Good stuff that, but only the beginning.

The lesson I see that I need to learn from the failure of the past is that debunking the left’s concepts such as the “Great Society” or Social Justice is only half the battle. If we want to win the war we need to understand that debunking those arguments is only the beginning.

To complain about the status quo is the easy part while coming up with workable nongovernmental solutions is quite another, and learning how to implement those alternatives at all levels is quite another and a very labor intensive effort. That effort by the way takes the work of many people at all levels.

It involves in the hard real work of taking care of ourselves.

Ask not what your country can do for you; but rather what can I do for my own damned self?

If when faced by a problem we continue to allow the default solution to be “government intervention” we not only help the left but hurt the cause of individual freedom. This constant pilfering of our individual rights saps not only both our willingness and ability to solve our own problems by ourselves but blinds us to the notion that we even can.

Historically reliance upon one’s self to take care of life’s problems has been the measure of how ready a person is to cut the apron strings of adolescence and advance to the adult world. Still today in our daily life the measure of respect we may earn from our peers is by how well we accept the consequences of our actions. (So too are nations judged)

The individual has the right and the duty to involve themselves in the workings of their community. As far as education, we need people to assert themselves on school boards, township, village city and county boards demanding to be heard and making their cases whatever they may be. What we don’t need is for another National Education Association plan.

This country and its constitution were founded upon the sovereignty of that idea.

The best book I’ve read lately is “Self Governance” by Scott Rassmussen. This short book explains what conservative thought is all about. Namely freedom from government, and the responsibility we as individuals need to pick up if we truly want that freedom. gives great insight in why we have gotten all the government we have and then ways to get rid of what we don’t want.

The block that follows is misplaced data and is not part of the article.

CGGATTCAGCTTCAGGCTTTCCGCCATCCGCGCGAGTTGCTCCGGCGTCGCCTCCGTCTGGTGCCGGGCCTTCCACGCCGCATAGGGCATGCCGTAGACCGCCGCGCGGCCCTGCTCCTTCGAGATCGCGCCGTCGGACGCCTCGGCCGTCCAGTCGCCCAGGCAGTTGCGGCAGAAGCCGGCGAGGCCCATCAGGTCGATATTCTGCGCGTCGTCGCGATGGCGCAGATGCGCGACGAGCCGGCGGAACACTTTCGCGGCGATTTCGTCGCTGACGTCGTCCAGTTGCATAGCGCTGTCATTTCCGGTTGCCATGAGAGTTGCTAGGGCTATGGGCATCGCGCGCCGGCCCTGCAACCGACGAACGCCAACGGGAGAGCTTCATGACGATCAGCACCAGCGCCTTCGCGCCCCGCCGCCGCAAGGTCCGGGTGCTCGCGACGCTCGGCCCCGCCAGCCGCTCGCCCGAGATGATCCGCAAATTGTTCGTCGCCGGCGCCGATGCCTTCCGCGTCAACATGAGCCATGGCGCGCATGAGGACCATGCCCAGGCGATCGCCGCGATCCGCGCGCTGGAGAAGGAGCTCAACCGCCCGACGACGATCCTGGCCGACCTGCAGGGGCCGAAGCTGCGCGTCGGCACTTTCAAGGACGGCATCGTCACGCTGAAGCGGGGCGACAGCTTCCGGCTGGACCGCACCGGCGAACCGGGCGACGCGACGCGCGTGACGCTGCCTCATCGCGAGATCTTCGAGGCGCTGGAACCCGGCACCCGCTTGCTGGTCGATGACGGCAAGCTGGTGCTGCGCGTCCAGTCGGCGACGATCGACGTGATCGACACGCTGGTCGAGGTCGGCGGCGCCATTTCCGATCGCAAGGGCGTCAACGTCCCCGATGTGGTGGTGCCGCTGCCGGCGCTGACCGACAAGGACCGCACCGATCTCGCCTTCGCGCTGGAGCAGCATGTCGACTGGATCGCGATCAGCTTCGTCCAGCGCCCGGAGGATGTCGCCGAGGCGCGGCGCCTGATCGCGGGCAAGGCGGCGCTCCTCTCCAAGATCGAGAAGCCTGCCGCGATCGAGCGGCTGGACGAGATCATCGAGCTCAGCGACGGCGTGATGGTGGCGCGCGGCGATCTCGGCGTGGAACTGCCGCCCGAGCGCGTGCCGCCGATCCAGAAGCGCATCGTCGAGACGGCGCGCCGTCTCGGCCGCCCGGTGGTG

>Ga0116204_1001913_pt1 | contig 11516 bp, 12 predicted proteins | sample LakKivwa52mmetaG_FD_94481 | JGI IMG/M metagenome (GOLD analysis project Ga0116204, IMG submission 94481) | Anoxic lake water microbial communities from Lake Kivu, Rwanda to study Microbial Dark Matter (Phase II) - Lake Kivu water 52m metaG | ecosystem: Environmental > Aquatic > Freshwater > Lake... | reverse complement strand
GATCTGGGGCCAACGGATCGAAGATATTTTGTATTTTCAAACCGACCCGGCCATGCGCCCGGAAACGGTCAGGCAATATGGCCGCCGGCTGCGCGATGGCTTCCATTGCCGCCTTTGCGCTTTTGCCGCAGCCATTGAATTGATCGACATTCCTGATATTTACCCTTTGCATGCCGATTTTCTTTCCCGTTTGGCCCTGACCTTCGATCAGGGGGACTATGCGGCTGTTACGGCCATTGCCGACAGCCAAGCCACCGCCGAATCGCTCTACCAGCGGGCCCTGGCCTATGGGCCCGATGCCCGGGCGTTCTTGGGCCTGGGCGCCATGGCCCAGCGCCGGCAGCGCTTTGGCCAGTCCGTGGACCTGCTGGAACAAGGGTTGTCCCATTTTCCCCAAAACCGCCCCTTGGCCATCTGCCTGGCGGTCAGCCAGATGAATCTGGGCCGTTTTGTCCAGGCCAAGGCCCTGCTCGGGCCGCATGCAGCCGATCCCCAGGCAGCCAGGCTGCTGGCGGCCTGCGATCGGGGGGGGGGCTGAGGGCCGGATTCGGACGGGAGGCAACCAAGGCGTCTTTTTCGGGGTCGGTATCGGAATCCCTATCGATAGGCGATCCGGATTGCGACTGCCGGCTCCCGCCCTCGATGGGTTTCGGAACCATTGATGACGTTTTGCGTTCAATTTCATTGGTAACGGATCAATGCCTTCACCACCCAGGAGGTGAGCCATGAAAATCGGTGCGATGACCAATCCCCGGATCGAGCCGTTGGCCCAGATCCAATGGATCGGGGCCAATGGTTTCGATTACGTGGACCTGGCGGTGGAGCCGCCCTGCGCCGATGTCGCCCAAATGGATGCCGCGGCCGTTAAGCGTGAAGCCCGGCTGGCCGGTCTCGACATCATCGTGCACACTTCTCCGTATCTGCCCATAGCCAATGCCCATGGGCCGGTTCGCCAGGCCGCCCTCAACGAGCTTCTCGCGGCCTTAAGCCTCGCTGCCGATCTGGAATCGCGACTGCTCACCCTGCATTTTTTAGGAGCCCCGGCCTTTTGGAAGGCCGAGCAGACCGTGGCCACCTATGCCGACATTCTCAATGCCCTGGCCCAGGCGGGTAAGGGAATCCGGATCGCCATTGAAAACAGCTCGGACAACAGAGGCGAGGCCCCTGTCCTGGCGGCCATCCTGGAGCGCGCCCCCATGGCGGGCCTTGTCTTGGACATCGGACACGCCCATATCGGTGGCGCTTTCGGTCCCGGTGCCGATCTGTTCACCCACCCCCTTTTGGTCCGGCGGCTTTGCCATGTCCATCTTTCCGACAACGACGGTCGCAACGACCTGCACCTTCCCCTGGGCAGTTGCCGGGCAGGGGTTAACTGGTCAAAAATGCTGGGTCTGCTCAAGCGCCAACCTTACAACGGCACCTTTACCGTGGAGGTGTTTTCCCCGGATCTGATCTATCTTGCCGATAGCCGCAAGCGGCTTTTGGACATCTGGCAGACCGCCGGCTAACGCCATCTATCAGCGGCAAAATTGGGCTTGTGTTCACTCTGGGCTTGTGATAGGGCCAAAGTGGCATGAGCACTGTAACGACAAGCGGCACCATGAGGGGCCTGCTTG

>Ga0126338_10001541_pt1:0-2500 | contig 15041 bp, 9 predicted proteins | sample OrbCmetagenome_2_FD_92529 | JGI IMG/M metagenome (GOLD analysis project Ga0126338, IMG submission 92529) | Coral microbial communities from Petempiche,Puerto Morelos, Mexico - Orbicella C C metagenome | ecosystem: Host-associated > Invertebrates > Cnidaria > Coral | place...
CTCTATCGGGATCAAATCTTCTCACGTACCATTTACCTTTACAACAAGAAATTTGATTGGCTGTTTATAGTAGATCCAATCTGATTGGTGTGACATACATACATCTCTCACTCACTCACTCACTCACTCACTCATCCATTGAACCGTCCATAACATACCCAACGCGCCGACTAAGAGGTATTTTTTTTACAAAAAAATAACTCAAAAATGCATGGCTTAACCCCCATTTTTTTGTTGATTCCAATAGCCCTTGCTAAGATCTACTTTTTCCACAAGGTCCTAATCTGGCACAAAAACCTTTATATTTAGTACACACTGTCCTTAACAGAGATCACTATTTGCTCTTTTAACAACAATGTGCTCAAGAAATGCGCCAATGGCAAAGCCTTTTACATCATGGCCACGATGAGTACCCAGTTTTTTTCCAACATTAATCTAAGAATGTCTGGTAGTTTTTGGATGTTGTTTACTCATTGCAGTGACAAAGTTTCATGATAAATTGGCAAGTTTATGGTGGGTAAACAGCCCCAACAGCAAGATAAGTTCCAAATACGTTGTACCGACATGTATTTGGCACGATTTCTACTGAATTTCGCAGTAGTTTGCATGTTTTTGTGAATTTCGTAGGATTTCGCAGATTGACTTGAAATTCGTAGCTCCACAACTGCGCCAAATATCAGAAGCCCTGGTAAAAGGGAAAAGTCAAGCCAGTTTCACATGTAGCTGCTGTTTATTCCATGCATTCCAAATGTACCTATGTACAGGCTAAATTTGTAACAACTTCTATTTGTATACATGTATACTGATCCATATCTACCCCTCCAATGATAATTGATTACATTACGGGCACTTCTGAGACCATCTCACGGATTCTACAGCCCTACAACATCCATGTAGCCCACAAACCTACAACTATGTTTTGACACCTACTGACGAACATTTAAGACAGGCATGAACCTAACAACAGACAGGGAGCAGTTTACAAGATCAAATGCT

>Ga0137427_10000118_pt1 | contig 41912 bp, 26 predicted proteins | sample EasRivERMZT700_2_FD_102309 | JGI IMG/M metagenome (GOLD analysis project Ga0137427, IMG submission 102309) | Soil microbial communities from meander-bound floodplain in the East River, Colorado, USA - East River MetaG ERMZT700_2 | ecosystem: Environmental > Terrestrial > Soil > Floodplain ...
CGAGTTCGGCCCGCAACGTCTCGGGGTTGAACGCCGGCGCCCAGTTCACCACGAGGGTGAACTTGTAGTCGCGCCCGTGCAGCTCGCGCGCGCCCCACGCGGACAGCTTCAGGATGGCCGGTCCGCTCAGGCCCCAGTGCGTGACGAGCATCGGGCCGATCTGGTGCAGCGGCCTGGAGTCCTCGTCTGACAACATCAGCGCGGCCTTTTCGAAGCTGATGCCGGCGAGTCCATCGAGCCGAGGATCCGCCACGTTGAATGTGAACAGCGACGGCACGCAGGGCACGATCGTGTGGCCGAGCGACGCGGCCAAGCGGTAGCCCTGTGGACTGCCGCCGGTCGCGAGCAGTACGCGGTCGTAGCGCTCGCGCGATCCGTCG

All of these books allude to the unique American belief that we can solve our own problems at an individual and community level better than can be done at the national level.

Rasmussen’s book talks of Alexis de Tocqueville’s admiration for American’s self-reliance as evidenced by their forming of groups and organizations to tackle a problem and not relying on the European default position that the government or persons of noble rank is needed to get the job done.

If we truly examine the American landscape today we must admit that we have been slowly legislating away that uniquely American trait of reliance upon the individual. How many laws do we have to follow now if we want to gather together and do something we feel needs doing? How many forms for safety and tax reasons do we have to comply with how much will we have to pay just to get a group started. How much time and effort do we need to expend just to comply with all the regulatory laws of the land?

We all know the horror stories of small businesses getting so over run with red tape that they never open. The oil rigs and power plants not built or construction stopped because no one can afford the extra time and trouble to follow the sometimes contradictory red tape to its conclusion. At a personal level the bureaucracy shutting down a 10 year olds lemonade stand, to telling a mother she can’t let neighborhood children wait for the bus in her house without filing the appropriate forms. Absurd? Farfetched? Well read this which happened in Mi.


Pay attention to the line near the end.
“The stay-at-home mom said DHS officials ordered her to stop watching the kids, obtain a state license, or face possible penalties.”
All this in the name of “Protecting us – For our own good.” Both government and individuals make mistakes. The question is which is more harmful to the public? My decision to do something even if wrong will only affect myself and at most a limited few; if the government’s decision is wrong thousands if not millions will be affected.

When asked I will tell a child to open a lemonade stand.
When it comes to it I will vote against those who say otherwise.
Even if they say it is for the best of intentions.

I believe I have the right to decide what is best for myself regardless of others intentions.

Regards, Live Dangerously Be a Conservative